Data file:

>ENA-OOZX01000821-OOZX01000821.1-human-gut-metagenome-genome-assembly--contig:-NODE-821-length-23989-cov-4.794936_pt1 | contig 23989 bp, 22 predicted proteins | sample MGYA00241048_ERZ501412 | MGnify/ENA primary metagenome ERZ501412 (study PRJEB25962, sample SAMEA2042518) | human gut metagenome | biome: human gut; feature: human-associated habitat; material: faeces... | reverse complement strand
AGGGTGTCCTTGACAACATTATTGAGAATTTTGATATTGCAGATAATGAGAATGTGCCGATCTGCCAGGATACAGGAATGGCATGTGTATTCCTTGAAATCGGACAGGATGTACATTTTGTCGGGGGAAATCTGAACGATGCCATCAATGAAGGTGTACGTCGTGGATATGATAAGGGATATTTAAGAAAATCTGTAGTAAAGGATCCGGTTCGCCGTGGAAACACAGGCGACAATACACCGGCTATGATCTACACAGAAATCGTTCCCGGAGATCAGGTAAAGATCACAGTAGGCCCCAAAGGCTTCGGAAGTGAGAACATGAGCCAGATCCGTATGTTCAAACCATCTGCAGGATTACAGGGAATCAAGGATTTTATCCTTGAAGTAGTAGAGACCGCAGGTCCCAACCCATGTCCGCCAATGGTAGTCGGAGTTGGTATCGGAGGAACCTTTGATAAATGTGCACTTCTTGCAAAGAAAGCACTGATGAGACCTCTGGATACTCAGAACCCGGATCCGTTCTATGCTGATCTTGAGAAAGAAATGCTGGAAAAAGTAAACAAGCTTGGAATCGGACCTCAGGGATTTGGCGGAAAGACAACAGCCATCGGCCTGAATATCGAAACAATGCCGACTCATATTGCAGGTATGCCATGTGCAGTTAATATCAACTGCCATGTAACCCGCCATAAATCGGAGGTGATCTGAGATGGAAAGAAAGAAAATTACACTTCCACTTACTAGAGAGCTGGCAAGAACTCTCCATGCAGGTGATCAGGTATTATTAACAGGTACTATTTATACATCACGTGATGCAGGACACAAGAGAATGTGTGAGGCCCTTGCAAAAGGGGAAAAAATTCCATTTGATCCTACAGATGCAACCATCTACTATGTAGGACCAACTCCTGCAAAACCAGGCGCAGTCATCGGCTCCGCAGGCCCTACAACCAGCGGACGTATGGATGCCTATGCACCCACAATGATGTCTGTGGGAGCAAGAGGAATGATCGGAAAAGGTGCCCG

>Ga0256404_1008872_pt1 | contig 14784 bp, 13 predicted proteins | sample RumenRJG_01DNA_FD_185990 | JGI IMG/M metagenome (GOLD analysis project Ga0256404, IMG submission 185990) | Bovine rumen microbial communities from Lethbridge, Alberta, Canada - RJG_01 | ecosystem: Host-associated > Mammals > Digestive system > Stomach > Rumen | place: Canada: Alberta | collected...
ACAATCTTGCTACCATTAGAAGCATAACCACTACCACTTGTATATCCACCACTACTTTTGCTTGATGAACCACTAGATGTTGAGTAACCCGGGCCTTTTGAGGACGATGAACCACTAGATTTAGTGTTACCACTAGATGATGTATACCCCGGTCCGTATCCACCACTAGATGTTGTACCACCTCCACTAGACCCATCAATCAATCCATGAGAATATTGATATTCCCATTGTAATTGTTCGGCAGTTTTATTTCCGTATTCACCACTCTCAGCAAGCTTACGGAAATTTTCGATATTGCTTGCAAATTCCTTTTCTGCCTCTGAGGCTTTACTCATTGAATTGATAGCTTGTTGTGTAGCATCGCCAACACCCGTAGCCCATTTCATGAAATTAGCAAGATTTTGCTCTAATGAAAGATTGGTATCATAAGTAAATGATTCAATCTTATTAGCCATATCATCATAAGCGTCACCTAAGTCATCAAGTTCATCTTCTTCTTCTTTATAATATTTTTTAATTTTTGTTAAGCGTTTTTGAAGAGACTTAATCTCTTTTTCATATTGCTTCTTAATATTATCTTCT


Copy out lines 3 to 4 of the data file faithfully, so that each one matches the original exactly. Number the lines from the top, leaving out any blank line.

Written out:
>Ga0256404_1008872_pt1 | contig 14784 bp, 13 predicted proteins | sample RumenRJG_01DNA_FD_185990 | JGI IMG/M metagenome (GOLD analysis project Ga0256404, IMG submission 185990) | Bovine rumen microbial communities from Lethbridge, Alberta, Canada - RJG_01 | ecosystem: Host-associated > Mammals > Digestive system > Stomach > Rumen | place: Canada: Alberta | collected...
ACAATCTTGCTACCATTAGAAGCATAACCACTACCACTTGTATATCCACCACTACTTTTGCTTGATGAACCACTAGATGTTGAGTAACCCGGGCCTTTTGAGGACGATGAACCACTAGATTTAGTGTTACCACTAGATGATGTATACCCCGGTCCGTATCCACCACTAGATGTTGTACCACCTCCACTAGACCCATCAATCAATCCATGAGAATATTGATATTCCCATTGTAATTGTTCGGCAGTTTTATTTCCGTATTCACCACTCTCAGCAAGCTTACGGAAATTTTCGATATTGCTTGCAAATTCCTTTTCTGCCTCTGAGGCTTTACTCATTGAATTGATAGCTTGTTGTGTAGCATCGCCAACACCCGTAGCCCATTTCATGAAATTAGCAAGATTTTGCTCTAATGAAAGATTGGTATCATAAGTAAATGATTCAATCTTATTAGCCATATCATCATAAGCGTCACCTAAGTCATCAAGTTCATCTTCTTCTTCTTTATAATATTTTTTAATTTTTGTTAAGCGTTTTTGAAGAGACTTAATCTCTTTTTCATATTGCTTCTTAATATTATCTTCT